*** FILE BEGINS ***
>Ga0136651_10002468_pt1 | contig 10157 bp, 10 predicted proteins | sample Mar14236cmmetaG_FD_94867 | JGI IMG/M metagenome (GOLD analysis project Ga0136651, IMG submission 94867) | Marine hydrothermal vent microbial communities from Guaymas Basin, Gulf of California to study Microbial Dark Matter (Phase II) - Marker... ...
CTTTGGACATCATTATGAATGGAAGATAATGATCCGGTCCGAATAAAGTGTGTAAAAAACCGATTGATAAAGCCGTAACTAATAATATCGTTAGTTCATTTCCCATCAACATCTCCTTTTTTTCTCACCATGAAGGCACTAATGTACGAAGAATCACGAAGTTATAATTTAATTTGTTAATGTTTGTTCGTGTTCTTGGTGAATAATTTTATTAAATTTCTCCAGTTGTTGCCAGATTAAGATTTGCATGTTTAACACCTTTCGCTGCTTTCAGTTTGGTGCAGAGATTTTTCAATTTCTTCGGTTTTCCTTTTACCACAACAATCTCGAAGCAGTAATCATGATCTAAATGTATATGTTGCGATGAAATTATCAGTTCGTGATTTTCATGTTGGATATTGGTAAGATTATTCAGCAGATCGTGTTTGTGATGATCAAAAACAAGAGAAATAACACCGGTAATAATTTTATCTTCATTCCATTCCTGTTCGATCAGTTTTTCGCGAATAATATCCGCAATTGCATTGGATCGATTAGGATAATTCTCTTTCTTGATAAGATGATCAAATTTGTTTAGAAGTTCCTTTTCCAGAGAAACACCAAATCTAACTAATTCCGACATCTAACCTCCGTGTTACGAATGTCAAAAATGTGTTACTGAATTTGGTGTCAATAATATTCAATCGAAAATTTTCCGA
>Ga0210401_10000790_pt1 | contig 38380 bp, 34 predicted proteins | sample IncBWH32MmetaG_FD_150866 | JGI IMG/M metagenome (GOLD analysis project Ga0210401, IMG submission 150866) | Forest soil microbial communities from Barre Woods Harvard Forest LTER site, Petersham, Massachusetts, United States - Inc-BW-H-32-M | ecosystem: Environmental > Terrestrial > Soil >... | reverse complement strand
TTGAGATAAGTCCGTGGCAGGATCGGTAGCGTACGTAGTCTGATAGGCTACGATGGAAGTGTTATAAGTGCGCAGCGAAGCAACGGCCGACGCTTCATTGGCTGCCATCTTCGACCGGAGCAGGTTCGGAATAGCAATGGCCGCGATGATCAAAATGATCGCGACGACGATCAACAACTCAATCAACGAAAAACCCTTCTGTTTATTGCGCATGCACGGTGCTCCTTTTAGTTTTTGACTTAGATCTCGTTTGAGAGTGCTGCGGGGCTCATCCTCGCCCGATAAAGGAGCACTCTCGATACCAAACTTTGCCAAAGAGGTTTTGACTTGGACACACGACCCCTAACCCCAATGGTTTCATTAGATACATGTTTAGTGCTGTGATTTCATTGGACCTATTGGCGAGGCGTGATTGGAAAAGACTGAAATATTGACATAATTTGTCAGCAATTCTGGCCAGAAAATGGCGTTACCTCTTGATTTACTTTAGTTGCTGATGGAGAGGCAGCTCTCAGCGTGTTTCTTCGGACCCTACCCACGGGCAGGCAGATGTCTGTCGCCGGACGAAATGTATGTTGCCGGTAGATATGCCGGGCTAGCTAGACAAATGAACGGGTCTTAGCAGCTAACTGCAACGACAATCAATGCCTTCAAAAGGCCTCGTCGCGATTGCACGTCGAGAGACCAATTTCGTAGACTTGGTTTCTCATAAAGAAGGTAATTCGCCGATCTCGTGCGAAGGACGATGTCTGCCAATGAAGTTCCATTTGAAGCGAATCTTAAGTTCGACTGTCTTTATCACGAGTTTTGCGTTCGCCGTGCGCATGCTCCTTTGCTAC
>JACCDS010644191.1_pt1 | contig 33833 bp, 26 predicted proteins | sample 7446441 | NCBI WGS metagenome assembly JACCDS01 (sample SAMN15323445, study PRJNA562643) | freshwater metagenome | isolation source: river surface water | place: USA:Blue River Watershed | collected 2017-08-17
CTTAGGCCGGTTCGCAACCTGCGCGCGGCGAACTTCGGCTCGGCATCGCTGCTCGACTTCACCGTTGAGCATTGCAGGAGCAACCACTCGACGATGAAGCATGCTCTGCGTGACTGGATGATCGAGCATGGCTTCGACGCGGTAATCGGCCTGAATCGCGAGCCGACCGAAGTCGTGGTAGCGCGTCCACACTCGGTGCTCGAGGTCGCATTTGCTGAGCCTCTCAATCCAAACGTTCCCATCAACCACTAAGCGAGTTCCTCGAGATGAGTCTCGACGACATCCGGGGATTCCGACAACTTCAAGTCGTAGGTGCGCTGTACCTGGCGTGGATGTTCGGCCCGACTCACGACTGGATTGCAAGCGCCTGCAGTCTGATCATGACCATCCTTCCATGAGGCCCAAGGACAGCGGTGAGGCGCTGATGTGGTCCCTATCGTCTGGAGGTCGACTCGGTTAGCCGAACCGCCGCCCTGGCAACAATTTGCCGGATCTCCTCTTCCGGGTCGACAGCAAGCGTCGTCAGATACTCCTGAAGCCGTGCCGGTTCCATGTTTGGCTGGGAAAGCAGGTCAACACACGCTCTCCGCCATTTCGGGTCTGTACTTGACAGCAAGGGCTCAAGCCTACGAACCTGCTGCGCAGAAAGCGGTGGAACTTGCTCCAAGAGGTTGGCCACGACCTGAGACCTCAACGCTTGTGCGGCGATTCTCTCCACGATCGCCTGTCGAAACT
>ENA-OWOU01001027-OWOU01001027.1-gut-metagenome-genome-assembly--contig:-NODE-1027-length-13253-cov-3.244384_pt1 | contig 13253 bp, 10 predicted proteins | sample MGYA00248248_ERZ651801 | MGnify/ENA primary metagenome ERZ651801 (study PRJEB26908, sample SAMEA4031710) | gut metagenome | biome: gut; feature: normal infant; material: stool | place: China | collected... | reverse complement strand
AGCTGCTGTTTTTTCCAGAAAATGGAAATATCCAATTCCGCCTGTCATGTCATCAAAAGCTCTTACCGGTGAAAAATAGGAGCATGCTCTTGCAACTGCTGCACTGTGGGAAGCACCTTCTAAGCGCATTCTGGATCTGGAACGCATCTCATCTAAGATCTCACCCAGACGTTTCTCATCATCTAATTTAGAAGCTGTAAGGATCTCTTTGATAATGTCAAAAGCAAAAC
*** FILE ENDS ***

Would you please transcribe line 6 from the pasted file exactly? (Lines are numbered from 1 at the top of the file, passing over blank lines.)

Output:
CTTAGGCCGGTTCGCAACCTGCGCGCGGCGAACTTCGGCTCGGCATCGCTGCTCGACTTCACCGTTGAGCATTGCAGGAGCAACCACTCGACGATGAAGCATGCTCTGCGTGACTGGATGATCGAGCATGGCTTCGACGCGGTAATCGGCCTGAATCGCGAGCCGACCGAAGTCGTGGTAGCGCGTCCACACTCGGTGCTCGAGGTCGCATTTGCTGAGCCTCTCAATCCAAACGTTCCCATCAACCACTAAGCGAGTTCCTCGAGATGAGTCTCGACGACATCCGGGGATTCCGACAACTTCAAGTCGTAGGTGCGCTGTACCTGGCGTGGATGTTCGGCCCGACTCACGACTGGATTGCAAGCGCCTGCAGTCTGATCATGACCATCCTTCCATGAGGCCCAAGGACAGCGGTGAGGCGCTGATGTGGTCCCTATCGTCTGGAGGTCGACTCGGTTAGCCGAACCGCCGCCCTGGCAACAATTTGCCGGATCTCCTCTTCCGGGTCGACAGCAAGCGTCGTCAGATACTCCTGAAGCCGTGCCGGTTCCATGTTTGGCTGGGAAAGCAGGTCAACACACGCTCTCCGCCATTTCGGGTCTGTACTTGACAGCAAGGGCTCAAGCCTACGAACCTGCTGCGCAGAAAGCGGTGGAACTTGCTCCAAGAGGTTGGCCACGACCTGAGACCTCAACGCTTGTGCGGCGATTCTCTCCACGATCGCCTGTCGAAACT